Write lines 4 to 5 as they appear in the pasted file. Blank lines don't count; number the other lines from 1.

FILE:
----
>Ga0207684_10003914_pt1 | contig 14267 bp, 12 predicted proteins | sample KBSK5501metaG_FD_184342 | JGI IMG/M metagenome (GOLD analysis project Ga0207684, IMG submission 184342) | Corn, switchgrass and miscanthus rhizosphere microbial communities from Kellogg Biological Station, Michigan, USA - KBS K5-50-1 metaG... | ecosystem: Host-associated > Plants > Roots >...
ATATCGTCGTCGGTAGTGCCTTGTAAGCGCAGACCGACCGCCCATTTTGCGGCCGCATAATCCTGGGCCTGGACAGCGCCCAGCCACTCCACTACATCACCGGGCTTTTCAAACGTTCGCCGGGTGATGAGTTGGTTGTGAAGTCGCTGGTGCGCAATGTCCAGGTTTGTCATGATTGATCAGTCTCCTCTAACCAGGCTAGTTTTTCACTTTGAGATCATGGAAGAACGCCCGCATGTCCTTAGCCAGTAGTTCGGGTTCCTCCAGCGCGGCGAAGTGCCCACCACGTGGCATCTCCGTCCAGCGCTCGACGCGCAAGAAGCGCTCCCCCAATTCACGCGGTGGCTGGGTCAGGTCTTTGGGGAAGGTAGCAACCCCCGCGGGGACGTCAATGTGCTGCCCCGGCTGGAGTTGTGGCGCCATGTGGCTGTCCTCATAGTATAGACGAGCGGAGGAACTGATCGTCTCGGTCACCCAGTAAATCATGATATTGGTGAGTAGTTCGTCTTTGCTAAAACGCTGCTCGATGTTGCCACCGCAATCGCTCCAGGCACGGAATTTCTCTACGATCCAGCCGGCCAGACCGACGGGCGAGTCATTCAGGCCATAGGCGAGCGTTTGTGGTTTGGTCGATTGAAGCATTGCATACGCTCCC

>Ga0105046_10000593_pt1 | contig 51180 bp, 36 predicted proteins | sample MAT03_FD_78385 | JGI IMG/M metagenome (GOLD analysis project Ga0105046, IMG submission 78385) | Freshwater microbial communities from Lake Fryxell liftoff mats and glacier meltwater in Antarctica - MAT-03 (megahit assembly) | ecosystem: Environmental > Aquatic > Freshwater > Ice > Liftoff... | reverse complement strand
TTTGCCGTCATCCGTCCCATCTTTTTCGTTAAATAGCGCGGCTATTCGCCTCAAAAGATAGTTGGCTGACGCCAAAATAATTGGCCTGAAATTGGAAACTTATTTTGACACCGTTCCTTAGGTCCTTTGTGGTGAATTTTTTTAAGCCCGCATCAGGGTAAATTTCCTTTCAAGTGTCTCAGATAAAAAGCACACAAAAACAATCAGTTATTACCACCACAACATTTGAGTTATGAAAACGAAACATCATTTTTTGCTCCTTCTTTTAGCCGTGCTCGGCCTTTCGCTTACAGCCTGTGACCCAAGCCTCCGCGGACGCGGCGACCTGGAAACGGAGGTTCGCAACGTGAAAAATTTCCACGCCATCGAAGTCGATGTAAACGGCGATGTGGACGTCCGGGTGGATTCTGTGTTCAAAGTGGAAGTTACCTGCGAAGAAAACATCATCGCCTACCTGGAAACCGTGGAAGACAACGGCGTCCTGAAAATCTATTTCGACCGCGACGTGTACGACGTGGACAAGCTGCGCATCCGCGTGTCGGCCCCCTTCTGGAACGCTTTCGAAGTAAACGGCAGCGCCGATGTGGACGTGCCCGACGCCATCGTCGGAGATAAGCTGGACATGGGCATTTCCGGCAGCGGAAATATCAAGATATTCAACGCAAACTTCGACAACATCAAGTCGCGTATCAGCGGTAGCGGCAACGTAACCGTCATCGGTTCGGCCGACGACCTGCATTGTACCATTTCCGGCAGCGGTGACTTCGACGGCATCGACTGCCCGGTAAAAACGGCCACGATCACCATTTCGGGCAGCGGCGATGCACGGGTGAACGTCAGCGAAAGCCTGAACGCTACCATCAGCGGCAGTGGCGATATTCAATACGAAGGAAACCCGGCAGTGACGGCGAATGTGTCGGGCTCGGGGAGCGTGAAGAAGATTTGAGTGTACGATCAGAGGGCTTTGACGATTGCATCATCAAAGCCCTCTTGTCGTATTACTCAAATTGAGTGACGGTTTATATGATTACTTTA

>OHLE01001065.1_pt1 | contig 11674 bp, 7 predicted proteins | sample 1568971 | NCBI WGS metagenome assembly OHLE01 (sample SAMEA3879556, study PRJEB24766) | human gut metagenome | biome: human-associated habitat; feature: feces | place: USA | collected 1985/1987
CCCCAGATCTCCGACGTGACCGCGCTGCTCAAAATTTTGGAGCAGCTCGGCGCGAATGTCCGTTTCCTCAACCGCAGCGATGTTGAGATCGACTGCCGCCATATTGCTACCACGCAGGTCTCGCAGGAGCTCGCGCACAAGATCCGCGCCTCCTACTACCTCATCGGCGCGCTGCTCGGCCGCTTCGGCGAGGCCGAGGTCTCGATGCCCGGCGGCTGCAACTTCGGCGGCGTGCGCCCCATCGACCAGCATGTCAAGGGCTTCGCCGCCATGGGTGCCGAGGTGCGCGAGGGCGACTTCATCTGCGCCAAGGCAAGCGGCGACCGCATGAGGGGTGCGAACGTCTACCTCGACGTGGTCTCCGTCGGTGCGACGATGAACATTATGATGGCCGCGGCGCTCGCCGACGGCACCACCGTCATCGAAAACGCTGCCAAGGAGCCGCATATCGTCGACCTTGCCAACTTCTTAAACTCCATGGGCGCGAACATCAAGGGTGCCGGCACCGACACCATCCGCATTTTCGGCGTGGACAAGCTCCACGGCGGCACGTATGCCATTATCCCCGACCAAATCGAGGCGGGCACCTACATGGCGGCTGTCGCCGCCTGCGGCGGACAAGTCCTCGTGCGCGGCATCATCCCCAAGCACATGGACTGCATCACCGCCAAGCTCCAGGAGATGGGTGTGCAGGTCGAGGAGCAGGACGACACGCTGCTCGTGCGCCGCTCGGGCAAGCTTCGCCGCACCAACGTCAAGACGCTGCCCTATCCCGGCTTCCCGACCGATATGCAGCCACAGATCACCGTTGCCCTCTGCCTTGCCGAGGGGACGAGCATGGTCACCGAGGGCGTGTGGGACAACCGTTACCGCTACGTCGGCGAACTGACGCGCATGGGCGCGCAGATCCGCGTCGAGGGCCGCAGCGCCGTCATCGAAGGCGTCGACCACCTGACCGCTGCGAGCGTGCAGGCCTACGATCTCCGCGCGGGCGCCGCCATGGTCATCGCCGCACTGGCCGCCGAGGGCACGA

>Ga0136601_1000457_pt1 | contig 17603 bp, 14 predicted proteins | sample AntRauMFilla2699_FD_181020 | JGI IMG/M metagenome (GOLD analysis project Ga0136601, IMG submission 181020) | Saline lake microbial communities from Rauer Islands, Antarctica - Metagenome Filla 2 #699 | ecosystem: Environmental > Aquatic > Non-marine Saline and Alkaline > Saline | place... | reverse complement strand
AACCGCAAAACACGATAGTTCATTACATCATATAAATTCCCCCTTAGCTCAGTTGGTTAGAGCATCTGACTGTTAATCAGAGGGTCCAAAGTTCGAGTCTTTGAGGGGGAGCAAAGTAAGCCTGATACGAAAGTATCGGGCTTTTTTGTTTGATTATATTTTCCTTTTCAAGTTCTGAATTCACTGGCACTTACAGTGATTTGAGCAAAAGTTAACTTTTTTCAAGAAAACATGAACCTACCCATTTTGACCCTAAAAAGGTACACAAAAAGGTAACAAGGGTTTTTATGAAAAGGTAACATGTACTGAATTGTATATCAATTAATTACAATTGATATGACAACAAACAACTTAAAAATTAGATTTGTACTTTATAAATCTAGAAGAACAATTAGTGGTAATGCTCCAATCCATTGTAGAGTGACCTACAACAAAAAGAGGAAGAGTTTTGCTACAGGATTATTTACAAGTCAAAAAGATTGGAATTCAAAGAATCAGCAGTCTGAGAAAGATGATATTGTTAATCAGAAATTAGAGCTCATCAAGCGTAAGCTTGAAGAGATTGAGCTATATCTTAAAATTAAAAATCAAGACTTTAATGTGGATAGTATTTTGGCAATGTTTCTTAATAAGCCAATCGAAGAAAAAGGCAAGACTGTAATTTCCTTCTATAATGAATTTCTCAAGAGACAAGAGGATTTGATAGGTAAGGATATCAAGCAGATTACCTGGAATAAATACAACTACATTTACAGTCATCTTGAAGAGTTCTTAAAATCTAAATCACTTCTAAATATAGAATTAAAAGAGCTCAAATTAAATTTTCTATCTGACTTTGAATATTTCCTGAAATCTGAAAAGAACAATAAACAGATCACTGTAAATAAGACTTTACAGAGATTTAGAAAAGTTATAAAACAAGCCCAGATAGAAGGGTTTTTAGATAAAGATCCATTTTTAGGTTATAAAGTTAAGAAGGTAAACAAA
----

TTTGCCGTCATCCGTCCCATCTTTTTCGTTAAATAGCGCGGCTATTCGCCTCAAAAGATAGTTGGCTGACGCCAAAATAATTGGCCTGAAATTGGAAACTTATTTTGACACCGTTCCTTAGGTCCTTTGTGGTGAATTTTTTTAAGCCCGCATCAGGGTAAATTTCCTTTCAAGTGTCTCAGATAAAAAGCACACAAAAACAATCAGTTATTACCACCACAACATTTGAGTTATGAAAACGAAACATCATTTTTTGCTCCTTCTTTTAGCCGTGCTCGGCCTTTCGCTTACAGCCTGTGACCCAAGCCTCCGCGGACGCGGCGACCTGGAAACGGAGGTTCGCAACGTGAAAAATTTCCACGCCATCGAAGTCGATGTAAACGGCGATGTGGACGTCCGGGTGGATTCTGTGTTCAAAGTGGAAGTTACCTGCGAAGAAAACATCATCGCCTACCTGGAAACCGTGGAAGACAACGGCGTCCTGAAAATCTATTTCGACCGCGACGTGTACGACGTGGACAAGCTGCGCATCCGCGTGTCGGCCCCCTTCTGGAACGCTTTCGAAGTAAACGGCAGCGCCGATGTGGACGTGCCCGACGCCATCGTCGGAGATAAGCTGGACATGGGCATTTCCGGCAGCGGAAATATCAAGATATTCAACGCAAACTTCGACAACATCAAGTCGCGTATCAGCGGTAGCGGCAACGTAACCGTCATCGGTTCGGCCGACGACCTGCATTGTACCATTTCCGGCAGCGGTGACTTCGACGGCATCGACTGCCCGGTAAAAACGGCCACGATCACCATTTCGGGCAGCGGCGATGCACGGGTGAACGTCAGCGAAAGCCTGAACGCTACCATCAGCGGCAGTGGCGATATTCAATACGAAGGAAACCCGGCAGTGACGGCGAATGTGTCGGGCTCGGGGAGCGTGAAGAAGATTTGAGTGTACGATCAGAGGGCTTTGACGATTGCATCATCAAAGCCCTCTTGTCGTATTACTCAAATTGAGTGACGGTTTATATGATTACTTTA

>OHLE01001065.1_pt1 | contig 11674 bp, 7 predicted proteins | sample 1568971 | NCBI WGS metagenome assembly OHLE01 (sample SAMEA3879556, study PRJEB24766) | human gut metagenome | biome: human-associated habitat; feature: feces | place: USA | collected 1985/1987